FARGO, ND -- A violent rally which swarmed the streets of Charlottesville involved people from all over the country, including Fargo. Pete Tefft drew lots of attention…
People of Fargo Upset with Property Assessments
In April, many people in Fargo were informed their property values were dramatically increasing but some locals say they just now are learning their homes have increased in value.
A letter sent by the Fargo Parks District was meant to inform people how much of their tax dollars were going to be allocated to the different local government branches and also inform them of the upcoming Parks budget meeting.
Needless to say, the letter had more than a few people confused.
“I really wasn’t sure it was going to be so much a park board meeting. I thought it would probably be the assessor probably taking more input,” said local homeowner Scott Satran.
Satran wasn’t alone in this confusion.
A number of people attended the park meeting upset about their property evaluations, something completely out of the hands of the Parks District.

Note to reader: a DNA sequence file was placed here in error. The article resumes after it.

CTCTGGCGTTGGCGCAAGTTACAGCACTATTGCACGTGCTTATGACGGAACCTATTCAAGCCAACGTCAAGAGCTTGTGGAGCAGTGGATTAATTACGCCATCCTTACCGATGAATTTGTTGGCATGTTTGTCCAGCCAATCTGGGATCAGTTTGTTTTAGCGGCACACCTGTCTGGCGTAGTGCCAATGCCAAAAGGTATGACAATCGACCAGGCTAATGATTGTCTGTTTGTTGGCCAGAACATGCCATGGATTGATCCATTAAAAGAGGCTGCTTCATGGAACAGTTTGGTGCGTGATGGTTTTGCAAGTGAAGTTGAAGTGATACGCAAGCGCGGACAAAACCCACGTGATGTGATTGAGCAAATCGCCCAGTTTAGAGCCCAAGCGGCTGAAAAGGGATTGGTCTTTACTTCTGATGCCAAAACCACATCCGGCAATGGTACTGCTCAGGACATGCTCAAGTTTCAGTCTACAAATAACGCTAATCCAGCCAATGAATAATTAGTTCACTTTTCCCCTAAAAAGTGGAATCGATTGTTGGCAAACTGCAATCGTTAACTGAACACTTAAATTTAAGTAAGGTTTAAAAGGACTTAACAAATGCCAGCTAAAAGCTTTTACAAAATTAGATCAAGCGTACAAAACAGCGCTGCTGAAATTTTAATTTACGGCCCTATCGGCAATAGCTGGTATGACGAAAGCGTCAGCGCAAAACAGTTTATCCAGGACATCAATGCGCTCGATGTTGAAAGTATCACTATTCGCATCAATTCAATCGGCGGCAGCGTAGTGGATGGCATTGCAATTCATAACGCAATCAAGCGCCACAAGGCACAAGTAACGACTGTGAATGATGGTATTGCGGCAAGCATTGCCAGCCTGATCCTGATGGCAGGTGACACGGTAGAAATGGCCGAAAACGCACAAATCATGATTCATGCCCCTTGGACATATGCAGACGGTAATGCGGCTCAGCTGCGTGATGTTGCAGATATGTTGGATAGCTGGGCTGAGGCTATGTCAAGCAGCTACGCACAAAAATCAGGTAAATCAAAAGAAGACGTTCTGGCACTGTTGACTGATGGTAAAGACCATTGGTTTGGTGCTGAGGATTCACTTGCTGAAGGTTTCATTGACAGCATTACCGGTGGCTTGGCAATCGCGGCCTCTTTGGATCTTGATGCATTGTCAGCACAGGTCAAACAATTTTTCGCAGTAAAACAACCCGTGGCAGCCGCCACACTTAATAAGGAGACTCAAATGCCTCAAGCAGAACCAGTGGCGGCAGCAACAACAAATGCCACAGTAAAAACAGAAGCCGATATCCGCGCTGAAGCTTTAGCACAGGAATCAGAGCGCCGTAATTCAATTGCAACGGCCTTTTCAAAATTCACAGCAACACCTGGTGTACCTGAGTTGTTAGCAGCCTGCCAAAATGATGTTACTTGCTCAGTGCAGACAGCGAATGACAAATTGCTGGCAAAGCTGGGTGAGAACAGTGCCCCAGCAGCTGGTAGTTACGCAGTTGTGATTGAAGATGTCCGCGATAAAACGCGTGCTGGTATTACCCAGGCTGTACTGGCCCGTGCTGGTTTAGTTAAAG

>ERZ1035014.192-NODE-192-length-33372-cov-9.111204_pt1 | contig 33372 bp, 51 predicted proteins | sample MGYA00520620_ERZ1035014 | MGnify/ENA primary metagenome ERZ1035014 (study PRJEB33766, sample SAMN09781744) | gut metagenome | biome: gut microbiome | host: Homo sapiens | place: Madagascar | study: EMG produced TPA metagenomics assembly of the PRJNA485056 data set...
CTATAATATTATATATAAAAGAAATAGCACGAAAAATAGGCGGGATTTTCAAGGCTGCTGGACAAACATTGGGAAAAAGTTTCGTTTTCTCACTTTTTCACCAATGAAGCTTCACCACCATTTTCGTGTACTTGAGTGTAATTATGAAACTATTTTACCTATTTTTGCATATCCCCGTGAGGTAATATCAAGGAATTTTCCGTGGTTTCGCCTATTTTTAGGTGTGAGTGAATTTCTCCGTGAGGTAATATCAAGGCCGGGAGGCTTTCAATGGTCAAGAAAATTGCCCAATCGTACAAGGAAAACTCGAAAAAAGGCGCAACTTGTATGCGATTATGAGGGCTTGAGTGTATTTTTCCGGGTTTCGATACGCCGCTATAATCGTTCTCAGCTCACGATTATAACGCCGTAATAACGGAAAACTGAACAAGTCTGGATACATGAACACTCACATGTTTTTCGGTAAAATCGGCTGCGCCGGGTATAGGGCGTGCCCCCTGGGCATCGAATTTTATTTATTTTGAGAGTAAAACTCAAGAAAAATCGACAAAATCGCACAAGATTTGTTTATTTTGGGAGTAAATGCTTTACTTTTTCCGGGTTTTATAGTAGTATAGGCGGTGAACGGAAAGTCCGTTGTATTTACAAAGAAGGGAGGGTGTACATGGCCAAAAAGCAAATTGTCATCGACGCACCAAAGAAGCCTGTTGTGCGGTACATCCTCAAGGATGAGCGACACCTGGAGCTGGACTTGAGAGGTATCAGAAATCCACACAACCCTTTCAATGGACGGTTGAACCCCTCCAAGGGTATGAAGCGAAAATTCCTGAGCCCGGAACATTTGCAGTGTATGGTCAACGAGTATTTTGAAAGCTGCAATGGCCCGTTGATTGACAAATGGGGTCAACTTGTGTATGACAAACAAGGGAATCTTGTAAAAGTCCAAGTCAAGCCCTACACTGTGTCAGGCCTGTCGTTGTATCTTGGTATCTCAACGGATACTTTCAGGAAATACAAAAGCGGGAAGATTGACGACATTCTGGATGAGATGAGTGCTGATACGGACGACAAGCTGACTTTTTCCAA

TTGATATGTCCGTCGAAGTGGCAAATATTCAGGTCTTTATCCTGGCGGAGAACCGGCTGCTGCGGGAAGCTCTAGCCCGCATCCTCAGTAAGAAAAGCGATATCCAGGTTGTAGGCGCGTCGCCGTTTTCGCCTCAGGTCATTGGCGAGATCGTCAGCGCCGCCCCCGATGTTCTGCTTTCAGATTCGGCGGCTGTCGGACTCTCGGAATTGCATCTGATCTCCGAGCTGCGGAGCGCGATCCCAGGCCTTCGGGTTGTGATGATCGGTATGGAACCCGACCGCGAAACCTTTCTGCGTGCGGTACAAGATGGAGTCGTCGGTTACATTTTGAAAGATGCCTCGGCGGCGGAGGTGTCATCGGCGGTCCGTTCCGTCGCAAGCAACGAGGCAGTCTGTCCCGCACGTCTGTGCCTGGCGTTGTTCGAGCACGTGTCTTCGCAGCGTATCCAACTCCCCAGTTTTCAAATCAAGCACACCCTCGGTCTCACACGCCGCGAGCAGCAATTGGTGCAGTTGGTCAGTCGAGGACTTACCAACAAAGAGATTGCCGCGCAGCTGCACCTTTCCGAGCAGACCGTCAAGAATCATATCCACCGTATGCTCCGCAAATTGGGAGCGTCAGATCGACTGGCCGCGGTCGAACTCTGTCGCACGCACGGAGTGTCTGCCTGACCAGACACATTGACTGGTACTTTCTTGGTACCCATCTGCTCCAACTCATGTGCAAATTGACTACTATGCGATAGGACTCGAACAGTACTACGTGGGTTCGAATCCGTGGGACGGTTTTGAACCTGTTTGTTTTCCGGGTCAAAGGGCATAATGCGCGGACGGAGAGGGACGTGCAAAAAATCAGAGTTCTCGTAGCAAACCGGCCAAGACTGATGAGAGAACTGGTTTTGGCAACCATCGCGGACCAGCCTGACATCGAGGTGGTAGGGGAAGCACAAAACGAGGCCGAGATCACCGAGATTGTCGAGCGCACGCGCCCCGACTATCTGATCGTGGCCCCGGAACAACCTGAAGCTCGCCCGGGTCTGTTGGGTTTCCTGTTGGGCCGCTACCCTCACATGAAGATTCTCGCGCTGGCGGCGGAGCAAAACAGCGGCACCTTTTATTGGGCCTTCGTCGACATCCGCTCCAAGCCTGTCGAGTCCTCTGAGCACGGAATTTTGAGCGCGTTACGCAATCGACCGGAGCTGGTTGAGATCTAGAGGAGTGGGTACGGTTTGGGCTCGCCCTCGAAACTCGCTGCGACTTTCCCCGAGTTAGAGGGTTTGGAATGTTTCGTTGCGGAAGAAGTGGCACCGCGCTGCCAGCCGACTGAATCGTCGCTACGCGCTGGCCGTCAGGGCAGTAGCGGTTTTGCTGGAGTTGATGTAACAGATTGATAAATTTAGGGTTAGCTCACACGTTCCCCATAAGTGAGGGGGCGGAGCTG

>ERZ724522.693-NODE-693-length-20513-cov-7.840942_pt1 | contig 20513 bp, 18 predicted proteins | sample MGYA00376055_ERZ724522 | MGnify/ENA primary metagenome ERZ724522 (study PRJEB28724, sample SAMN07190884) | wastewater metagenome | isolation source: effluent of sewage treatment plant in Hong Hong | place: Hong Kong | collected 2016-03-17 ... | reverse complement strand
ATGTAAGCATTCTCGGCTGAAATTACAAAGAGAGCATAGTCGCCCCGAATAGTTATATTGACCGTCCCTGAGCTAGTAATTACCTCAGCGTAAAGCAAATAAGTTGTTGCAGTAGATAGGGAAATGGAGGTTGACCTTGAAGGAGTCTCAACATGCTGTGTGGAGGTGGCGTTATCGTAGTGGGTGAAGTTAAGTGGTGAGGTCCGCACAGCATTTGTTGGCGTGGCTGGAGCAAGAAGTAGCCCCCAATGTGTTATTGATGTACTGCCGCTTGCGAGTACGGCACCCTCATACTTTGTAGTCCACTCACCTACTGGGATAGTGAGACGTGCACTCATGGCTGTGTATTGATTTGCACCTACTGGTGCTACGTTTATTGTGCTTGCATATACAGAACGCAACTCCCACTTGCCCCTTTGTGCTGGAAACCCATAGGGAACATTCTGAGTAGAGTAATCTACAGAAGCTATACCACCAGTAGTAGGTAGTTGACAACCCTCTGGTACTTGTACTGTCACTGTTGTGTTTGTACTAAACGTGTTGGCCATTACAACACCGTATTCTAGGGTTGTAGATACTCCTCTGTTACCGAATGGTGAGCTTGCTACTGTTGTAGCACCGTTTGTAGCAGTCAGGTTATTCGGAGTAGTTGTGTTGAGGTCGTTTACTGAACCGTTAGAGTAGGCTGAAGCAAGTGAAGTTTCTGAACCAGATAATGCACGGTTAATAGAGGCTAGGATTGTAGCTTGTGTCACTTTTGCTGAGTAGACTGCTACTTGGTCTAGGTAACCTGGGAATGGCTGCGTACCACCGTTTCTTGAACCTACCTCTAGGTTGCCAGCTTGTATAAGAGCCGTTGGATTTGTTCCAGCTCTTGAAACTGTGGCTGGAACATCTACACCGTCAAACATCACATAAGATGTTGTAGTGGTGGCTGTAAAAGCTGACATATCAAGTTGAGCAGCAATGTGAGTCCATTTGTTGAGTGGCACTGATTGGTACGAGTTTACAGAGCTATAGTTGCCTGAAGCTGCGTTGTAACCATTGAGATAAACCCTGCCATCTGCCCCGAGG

“They had to sit there and take flak from the irate homeowners who had just found out their assessments had gotten jerked up between 20 and 100 percent so it was not a very fun time for them,” said Satran.
A few of the homeowners at the meeting say the notice they received was the first they had heard about their property being reassessed.
Cass County Auditor Michael Montplaisir says he finds that hard to believe though.
“I don’t believe that would be true because the city sends out notices in April like I said and they’re very meticulous about that.”
He says the time for people to express their concerns with their evaluations was back in April when the initial notices were sent out by refuting them with the City Commission or the appraiser.
Even though it’s too late for any changes in this year’s evaluations, this bout of confusion has people talking about their concerns with the way the city evaluates property.
This year brought huge spikes in property values for many Fargo homeowners.
In some extreme cases, over 100 percent.
“If their property went up that much in value usually it’s due to it hasn’t been looked at in a number of years, it hasn’t been adjusted for a number of years, they did an addition to their property or they lost an exemption,” said Montplaisir.
Many people blame the method the city uses for evaluating property assessments to be the route of these harsh increases.
Montplaisir says the city assesses home values based on what other homes in the area sell for and that system is mandated by state legislation.